Seeing, but not seeing, is a common problem. Christians see that Jesus carried their sins, but they still don’t see themselves righteous; Jesus bore their sickness, but they have a difficult time to see themselves healed. We see that Jesus has become our righteousness, redemption, wisdom and sanctification, but somehow we still look for all of the above. Out of one side of the mouth we say, “God has given us everything in Christ,” and out of the other side we claim to be a very “needy people”. On the one hand we agree with Jesus that if we drink the water He gives we’ll never thirst again, while on the other we say, “Lord, I’m so thirsty for you”. Do you see the contradictions? Is this schizophrenic life normal Christianity?
Could it be that our dilemma is mirrored in the story of the blind man touched by Jesus? Suddenly he could see, but his vision was not clear; the Scripture says he saw people as “trees walking” (Mark 8:22-25). It is evident the man had received something miraculous from God, but his sight was impaired. Jesus gave the man a second touch and he saw everything clearly.
I believe the world is yet to experience the greatest revelation of Jesus ever. The Holy Spirit’s mandate to reveal Jesus to the world has never changed. What hinders this from happening? Please, don’t say “the devil”, because that’s an answer that glorifies Satan. Yes, I know Satan blinds people’s eyes, but only if we are ignorant of the Gospel. In fact, the devil is nothing but a fraud and deceiver; Jesus has stripped him of all legal authority. The only hindrance is believers not seeing Jesus as He is; seeing but not seeing. When we see Jesus as brilliant and as great as He is the crutches of human wisdom, legalism and man-made traditions are discarded at the sight of Jesus, our sufficiency.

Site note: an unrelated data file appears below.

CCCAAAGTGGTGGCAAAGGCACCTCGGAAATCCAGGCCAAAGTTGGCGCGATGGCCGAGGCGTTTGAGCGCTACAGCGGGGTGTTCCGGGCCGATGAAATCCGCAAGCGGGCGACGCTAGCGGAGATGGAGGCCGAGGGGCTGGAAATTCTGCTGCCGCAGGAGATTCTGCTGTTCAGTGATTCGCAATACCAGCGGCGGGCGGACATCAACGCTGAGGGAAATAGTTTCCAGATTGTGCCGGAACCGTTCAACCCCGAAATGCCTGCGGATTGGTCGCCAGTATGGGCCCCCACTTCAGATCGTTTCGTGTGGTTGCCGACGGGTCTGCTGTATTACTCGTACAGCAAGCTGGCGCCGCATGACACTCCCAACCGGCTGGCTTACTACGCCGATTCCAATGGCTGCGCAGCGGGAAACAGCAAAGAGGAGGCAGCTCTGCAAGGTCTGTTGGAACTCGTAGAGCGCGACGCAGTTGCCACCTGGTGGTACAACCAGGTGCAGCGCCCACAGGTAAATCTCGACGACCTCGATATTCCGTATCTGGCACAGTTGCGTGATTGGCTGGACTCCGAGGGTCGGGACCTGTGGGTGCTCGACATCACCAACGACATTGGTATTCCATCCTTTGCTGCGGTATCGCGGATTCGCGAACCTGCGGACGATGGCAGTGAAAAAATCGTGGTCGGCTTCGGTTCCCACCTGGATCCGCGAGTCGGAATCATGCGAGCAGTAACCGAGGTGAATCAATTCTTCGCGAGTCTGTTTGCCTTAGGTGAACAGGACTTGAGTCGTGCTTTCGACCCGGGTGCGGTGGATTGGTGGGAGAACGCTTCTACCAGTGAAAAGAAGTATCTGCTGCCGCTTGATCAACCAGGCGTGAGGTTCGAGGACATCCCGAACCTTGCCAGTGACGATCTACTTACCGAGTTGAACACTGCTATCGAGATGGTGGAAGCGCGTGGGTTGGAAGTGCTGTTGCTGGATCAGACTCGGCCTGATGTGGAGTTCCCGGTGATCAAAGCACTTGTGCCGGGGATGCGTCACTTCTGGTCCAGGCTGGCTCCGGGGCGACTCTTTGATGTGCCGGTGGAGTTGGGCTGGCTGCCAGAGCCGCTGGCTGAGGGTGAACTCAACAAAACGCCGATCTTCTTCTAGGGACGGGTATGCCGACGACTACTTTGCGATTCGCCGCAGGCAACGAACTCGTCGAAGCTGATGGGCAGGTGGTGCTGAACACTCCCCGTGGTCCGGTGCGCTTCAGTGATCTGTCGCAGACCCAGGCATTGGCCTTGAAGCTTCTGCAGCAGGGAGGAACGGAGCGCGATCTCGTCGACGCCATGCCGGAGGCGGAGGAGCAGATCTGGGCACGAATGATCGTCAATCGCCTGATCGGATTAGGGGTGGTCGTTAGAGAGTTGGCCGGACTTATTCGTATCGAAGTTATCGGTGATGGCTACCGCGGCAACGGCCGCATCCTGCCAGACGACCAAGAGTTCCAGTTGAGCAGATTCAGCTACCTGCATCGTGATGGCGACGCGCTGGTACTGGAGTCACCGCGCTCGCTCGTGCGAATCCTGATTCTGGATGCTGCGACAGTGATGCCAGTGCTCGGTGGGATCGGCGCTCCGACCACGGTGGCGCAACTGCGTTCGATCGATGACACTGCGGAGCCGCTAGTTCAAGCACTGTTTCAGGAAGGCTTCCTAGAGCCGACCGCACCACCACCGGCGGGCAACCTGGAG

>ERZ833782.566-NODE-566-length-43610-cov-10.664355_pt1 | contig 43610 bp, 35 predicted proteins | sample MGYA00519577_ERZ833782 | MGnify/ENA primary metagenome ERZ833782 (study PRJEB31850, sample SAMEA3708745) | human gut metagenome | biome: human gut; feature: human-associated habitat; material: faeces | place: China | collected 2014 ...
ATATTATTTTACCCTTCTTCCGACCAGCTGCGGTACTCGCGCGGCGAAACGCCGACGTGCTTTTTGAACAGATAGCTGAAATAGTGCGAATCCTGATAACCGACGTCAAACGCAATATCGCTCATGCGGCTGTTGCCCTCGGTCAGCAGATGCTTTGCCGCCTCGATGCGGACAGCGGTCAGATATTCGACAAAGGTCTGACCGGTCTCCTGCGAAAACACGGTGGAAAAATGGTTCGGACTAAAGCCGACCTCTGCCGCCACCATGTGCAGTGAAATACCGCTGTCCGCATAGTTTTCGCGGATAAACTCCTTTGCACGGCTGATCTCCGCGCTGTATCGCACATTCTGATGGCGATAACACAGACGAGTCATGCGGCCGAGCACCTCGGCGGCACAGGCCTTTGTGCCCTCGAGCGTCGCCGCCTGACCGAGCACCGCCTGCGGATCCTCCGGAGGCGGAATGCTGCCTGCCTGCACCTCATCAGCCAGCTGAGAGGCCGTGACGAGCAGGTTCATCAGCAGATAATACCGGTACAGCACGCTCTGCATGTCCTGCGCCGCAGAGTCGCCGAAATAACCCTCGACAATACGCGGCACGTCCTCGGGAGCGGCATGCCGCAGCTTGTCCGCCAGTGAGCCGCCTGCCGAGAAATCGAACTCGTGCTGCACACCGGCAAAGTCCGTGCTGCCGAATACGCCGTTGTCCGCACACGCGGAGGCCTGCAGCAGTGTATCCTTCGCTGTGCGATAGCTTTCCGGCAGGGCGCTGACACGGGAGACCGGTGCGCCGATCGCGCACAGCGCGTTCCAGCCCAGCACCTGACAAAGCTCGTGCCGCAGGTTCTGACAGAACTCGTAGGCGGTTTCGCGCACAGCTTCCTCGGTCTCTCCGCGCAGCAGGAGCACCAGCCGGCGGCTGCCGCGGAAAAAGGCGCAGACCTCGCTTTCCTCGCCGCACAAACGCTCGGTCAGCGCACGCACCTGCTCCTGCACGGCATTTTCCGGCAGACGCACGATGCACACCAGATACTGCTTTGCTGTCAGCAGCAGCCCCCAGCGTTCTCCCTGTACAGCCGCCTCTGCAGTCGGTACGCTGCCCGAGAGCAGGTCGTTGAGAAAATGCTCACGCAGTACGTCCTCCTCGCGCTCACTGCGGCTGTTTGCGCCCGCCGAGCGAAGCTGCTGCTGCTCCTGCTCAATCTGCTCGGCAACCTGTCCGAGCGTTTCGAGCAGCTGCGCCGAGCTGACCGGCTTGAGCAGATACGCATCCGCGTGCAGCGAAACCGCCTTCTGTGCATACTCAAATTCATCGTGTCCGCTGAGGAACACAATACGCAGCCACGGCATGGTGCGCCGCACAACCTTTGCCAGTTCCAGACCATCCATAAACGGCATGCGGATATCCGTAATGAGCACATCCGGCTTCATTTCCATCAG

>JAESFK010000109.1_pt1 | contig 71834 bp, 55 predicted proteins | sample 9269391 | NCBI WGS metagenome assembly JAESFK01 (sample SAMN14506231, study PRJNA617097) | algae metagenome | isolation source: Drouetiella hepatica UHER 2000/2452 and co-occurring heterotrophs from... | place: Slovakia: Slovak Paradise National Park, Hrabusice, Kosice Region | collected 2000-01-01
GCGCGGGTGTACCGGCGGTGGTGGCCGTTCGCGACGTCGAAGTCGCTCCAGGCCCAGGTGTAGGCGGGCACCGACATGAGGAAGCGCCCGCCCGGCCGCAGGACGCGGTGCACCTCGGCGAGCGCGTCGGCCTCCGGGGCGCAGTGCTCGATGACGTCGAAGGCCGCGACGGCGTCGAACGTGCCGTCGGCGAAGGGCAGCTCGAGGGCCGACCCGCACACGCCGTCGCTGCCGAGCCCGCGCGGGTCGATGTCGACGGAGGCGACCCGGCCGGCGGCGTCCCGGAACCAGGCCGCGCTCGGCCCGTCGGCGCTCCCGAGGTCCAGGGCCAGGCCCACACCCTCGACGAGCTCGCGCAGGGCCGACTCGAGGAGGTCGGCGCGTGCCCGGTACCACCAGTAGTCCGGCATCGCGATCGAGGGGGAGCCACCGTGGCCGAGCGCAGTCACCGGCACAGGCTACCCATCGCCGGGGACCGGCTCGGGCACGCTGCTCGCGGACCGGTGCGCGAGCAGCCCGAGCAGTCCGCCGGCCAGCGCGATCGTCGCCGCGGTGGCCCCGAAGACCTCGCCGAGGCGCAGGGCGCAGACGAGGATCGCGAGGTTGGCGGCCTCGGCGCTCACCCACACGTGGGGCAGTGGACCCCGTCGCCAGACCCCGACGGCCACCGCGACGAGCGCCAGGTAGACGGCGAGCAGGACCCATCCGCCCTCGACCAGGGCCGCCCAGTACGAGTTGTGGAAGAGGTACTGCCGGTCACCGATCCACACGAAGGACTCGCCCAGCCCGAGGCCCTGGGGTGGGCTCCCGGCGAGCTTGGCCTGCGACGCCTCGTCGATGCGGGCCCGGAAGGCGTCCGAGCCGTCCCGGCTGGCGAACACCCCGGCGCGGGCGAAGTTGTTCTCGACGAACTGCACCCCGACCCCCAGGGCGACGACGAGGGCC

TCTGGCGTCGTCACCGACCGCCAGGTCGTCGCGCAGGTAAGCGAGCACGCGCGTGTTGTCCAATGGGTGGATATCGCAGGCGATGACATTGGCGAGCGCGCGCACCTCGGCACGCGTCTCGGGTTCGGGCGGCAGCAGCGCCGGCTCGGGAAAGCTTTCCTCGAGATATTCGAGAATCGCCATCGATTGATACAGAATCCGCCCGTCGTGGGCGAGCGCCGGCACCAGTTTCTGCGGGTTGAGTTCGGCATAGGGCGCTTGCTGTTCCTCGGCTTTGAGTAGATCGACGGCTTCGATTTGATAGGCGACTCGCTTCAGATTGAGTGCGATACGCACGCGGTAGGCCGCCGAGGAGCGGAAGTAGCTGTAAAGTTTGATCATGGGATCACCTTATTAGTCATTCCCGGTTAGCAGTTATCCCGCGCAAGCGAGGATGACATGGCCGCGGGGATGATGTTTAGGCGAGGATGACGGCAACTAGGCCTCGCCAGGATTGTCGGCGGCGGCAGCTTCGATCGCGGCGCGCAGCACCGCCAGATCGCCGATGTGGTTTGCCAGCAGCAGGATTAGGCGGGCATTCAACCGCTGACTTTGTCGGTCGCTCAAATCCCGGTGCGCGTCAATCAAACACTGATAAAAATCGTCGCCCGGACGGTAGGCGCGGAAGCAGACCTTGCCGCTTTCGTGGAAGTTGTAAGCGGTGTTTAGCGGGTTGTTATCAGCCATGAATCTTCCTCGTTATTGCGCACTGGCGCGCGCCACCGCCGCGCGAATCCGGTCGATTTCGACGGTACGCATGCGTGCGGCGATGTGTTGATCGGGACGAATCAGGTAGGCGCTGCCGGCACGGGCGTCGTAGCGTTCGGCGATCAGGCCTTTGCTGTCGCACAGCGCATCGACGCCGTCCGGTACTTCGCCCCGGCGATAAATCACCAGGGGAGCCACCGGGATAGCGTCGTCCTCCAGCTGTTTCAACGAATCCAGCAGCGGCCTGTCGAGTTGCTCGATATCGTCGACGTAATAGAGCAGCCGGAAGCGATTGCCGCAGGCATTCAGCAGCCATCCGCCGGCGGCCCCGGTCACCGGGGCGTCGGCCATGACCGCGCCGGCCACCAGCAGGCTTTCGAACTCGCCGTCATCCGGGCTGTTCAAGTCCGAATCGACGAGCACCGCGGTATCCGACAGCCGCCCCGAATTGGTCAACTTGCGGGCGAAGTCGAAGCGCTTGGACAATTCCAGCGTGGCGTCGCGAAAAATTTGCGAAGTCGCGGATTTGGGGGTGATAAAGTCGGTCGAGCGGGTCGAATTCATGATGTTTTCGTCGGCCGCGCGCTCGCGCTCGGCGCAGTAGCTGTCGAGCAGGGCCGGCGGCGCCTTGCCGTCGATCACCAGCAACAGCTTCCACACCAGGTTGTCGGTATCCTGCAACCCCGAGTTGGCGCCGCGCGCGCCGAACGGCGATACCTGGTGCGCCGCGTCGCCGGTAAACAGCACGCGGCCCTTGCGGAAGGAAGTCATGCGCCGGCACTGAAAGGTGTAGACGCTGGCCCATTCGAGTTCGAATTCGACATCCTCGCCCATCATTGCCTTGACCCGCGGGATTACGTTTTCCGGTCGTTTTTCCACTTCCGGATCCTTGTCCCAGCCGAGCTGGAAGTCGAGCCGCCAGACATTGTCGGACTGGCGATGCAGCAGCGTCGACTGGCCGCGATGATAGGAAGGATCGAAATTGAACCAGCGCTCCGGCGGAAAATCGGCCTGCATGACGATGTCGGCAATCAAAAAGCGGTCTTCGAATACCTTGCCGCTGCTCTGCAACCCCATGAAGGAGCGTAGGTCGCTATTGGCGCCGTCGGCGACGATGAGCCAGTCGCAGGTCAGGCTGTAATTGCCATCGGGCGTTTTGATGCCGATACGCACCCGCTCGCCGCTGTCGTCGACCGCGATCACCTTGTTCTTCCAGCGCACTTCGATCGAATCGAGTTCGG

Simon Peter had been touched by Jesus, but he still didn’t see that the Gospel was to reach beyond his Jewish nation; he saw, but he didn’t see. Jesus touched Simon Peter again (Acts chapter 10).
Millions of Christians are begging God for blessings, when in fact these blessings have already been given to us. The problem is not that we have so many needs, but that we don’t see what we have. The Ephesian Christians were born again, but Paul still prayed, not for more blessings, anointing and power, but that their spiritual eyes would open to see what Jesus has already provided. How about it? Are you ready for Jesus to touch your eyes again? What are your thoughts? Post them here. It’s all about Jesus! – Peter